Whenever you have an ancestor born between 1820 and 1845, it is a good idea to search for Civil War service. You can read more about the importance of military records in our Military Records for Genealogy Research article

Who Was Milton Williams's Mother?

In her quest to learn more about her grandfather, Vanessa traveled to visit her Uncle Earl W. Williams. This is an excellent genealogical tool; that is, to start your genealogy research by asking older family members to tell stories about your grandparents.  Her Uncle Earl told Vanessa that Milton Williams was born about 1911 in Memphis, Tennessee. Unfortunately, he was orphaned as a youngster. First, by his birth mother at age 2 and second, by his father at about age 11. This was a tragic time for Milton Williams, so he didn't share what he knew about his family once he left Tennessee and moved to New York. Uncle Earl knew that Milton's father was named John Hill Williams and that he was a barber.

Even with this much family knowledge about Milton Williams's origins, it was quite an involved research process to find and document the right John Williams with a son named Milton. After some careful research, it was a delight to finally find the same John Williams, with his first wife, Mary, in the 1910 census. There were over 700 John Williamses in Tennessee in 1910 and several of them were barbers! In the 1910 census (left image), John Hill Williams was listed as "H. John Williams." His wife, Mary Williams, was 34 years old and born in Tennessee. Both of her parents were born in Tennessee, too. She had two children and of those two, Arthur Williams was a known brother. (Recall that Milton Williams wasn't born until 1912, so he would not be in the 1910 census.) We were sure we had the correct family.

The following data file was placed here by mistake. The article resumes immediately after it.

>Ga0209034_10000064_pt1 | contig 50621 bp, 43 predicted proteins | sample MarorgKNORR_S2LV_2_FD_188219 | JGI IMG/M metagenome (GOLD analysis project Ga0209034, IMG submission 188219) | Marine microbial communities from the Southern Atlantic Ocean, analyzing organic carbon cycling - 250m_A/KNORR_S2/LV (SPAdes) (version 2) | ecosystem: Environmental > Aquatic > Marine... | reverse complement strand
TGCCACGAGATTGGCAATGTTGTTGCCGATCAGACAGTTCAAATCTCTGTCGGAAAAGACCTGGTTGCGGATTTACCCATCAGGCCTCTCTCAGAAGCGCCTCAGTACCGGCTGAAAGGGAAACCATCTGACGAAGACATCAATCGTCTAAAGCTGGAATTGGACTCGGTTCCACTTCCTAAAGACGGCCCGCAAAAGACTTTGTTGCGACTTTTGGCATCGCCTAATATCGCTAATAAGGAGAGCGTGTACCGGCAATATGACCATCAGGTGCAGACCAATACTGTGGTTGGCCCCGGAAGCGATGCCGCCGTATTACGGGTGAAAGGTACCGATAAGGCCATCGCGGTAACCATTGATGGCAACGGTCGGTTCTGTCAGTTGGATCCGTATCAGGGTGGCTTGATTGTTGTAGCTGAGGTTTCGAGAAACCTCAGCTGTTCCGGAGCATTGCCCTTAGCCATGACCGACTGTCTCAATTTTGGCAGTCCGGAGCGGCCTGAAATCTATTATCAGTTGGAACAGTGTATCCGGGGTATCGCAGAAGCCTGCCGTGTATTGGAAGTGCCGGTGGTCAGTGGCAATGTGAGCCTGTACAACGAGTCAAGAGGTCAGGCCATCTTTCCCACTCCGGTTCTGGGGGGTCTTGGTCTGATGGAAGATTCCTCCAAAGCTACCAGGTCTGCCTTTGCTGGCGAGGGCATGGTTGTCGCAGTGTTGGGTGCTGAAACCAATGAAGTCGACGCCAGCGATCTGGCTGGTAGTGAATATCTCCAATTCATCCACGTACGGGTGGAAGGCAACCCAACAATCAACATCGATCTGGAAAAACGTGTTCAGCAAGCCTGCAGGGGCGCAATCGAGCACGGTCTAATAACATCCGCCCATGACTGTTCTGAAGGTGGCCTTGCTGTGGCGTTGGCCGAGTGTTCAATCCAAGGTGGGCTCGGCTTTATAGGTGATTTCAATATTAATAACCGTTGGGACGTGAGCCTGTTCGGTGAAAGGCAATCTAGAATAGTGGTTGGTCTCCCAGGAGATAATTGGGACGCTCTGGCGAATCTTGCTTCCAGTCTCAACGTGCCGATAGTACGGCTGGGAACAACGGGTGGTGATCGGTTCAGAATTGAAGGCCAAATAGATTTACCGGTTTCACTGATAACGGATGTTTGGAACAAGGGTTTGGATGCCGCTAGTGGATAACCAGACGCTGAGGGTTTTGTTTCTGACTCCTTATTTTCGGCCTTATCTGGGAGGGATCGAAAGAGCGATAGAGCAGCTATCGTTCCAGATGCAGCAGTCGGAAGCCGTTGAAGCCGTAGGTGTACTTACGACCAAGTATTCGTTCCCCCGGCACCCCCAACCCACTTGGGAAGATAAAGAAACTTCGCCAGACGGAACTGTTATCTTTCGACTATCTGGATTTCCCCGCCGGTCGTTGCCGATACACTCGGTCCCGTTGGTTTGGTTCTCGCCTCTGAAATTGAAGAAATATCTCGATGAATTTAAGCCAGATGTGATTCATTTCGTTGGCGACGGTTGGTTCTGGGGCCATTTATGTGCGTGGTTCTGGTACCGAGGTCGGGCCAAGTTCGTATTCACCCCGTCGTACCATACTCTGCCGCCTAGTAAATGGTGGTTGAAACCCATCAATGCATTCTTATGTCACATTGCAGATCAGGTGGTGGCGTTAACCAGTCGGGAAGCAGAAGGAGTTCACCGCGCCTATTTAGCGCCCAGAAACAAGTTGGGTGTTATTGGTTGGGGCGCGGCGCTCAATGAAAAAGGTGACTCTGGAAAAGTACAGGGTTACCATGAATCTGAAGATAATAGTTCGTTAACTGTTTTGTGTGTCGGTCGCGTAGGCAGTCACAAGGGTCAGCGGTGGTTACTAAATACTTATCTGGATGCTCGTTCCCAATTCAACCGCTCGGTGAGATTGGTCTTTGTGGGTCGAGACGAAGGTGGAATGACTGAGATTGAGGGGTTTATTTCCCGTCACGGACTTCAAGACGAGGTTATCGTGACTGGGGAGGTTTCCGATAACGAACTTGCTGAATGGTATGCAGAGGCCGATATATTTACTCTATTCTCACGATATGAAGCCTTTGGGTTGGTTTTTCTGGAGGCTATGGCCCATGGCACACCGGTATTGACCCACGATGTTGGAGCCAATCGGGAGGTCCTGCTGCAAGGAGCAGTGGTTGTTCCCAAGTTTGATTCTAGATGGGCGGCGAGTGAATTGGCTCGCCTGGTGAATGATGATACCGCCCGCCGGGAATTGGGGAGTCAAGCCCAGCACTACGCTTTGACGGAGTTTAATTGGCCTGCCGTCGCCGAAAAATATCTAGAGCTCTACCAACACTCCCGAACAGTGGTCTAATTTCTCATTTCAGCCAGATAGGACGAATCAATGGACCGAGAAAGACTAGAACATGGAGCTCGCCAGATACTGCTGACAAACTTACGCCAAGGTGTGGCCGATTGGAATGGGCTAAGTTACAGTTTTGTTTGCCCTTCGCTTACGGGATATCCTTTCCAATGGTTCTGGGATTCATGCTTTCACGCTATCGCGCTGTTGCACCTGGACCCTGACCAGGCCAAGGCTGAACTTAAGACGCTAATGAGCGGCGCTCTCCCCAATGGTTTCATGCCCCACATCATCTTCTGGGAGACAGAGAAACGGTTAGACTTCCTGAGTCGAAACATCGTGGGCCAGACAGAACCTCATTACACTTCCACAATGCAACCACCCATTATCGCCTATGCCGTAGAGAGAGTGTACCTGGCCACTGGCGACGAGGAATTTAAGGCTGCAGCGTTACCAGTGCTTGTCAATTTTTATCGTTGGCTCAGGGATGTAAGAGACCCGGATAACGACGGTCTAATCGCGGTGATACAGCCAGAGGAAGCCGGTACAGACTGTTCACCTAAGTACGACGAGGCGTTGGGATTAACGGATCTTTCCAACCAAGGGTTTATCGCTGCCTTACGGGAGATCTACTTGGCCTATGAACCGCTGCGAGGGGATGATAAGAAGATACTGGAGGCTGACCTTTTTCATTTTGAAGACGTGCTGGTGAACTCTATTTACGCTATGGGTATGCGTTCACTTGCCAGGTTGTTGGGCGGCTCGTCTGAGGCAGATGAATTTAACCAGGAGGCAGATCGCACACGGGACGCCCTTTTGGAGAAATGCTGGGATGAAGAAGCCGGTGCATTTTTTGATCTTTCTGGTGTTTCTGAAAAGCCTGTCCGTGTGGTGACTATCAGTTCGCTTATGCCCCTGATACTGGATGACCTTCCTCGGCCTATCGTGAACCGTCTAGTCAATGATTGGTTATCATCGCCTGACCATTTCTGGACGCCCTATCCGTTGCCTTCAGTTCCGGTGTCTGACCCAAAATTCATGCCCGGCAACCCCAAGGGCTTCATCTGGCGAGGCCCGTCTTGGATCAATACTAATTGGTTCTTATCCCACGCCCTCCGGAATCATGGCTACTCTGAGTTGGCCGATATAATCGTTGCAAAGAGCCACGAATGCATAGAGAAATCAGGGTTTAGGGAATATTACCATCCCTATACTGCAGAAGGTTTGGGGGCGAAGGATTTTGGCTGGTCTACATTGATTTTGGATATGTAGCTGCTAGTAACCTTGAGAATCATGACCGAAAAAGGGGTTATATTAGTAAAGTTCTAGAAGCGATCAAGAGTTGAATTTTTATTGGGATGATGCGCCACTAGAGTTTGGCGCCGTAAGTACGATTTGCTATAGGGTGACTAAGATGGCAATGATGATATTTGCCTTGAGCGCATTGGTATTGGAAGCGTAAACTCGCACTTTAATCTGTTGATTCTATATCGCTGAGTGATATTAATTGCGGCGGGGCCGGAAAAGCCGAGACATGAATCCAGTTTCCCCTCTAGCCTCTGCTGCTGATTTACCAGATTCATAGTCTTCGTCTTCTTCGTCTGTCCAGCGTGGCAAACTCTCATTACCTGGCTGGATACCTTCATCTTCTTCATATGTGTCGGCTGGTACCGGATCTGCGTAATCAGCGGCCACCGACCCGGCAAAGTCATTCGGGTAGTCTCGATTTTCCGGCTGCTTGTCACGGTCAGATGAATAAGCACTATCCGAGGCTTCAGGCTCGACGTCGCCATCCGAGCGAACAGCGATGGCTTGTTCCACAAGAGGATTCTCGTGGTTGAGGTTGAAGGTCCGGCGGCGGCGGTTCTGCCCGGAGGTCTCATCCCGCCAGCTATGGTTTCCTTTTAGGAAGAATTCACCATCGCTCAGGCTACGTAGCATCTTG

Vanessa's uncle, Earl Williams said that Milton's mother had died when Milton (born 1912) was about two years old. So, we searched Memphis area death records for Mary Williams about 1914. Once we found her death record, it gave an exact date of death so we could search newspapers for her obituary. Obituaries are excellent sources of genealogical information beginning in the late 19th century and continuing on to today. Mary's obituary record offered the names of her parents - William and Elizabeth Fields, as well as the names of her siblings. This information solidified all the time-intensive research we put into discovering Mary's maiden name. It took considerable work to find her and ascertain her maiden name. Finding our female ancestors' maiden names and parentage is frequently much more difficult that finding those of our male ancestors. So, when you have a female ancestor who died after 1870, we highly recommend checking local newspapers for an obituary or other death notice for her.

Finding Mary (Fields) Williams was the original goal of our research ... to help Vanessa Williams and her family learn the name of Milton Williams's birth mother and help solve that long-time family mystery. However, imagine our surprise and good fortune to find that Mary (Fields) Williams was the daughter of a school teacher, Justice of the Peace, and legistlator for Shelby County, Tennessee - William A. Fields. His story was absolutely amazing and I feel as if it were quite well documented in the television production. Vanessa Williams is fortunate to have had two ancestors who were prominent in their communities and obtain photos for both of them!